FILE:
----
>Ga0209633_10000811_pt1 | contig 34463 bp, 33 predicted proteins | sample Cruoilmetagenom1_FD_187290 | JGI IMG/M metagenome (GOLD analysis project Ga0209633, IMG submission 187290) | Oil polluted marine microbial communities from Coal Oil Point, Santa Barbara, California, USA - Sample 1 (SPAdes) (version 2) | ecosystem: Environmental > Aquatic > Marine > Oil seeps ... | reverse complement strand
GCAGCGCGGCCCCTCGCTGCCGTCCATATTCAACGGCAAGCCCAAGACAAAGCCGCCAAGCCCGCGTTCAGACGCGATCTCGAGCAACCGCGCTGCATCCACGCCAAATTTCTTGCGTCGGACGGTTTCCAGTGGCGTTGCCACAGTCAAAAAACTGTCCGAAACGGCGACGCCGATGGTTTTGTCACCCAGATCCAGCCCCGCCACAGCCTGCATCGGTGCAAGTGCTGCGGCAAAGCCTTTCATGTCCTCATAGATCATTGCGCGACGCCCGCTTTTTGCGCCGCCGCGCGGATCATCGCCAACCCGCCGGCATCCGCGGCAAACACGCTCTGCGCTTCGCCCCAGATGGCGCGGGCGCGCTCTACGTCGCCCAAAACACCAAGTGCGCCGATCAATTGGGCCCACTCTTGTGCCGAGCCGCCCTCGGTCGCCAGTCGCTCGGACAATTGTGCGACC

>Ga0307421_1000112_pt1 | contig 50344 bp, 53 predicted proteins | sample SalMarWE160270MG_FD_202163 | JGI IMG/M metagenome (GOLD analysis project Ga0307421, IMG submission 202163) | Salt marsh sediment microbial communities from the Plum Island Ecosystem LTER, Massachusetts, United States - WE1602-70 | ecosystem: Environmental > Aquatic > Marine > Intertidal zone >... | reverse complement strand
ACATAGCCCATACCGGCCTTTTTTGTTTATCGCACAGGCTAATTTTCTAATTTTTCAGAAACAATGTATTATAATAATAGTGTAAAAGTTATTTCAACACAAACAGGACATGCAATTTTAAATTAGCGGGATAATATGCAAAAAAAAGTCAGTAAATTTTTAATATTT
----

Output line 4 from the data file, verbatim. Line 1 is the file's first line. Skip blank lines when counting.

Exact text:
ACATAGCCCATACCGGCCTTTTTTGTTTATCGCACAGGCTAATTTTCTAATTTTTCAGAAACAATGTATTATAATAATAGTGTAAAAGTTATTTCAACACAAACAGGACATGCAATTTTAAATTAGCGGGATAATATGCAAAAAAAAGTCAGTAAATTTTTAATATTT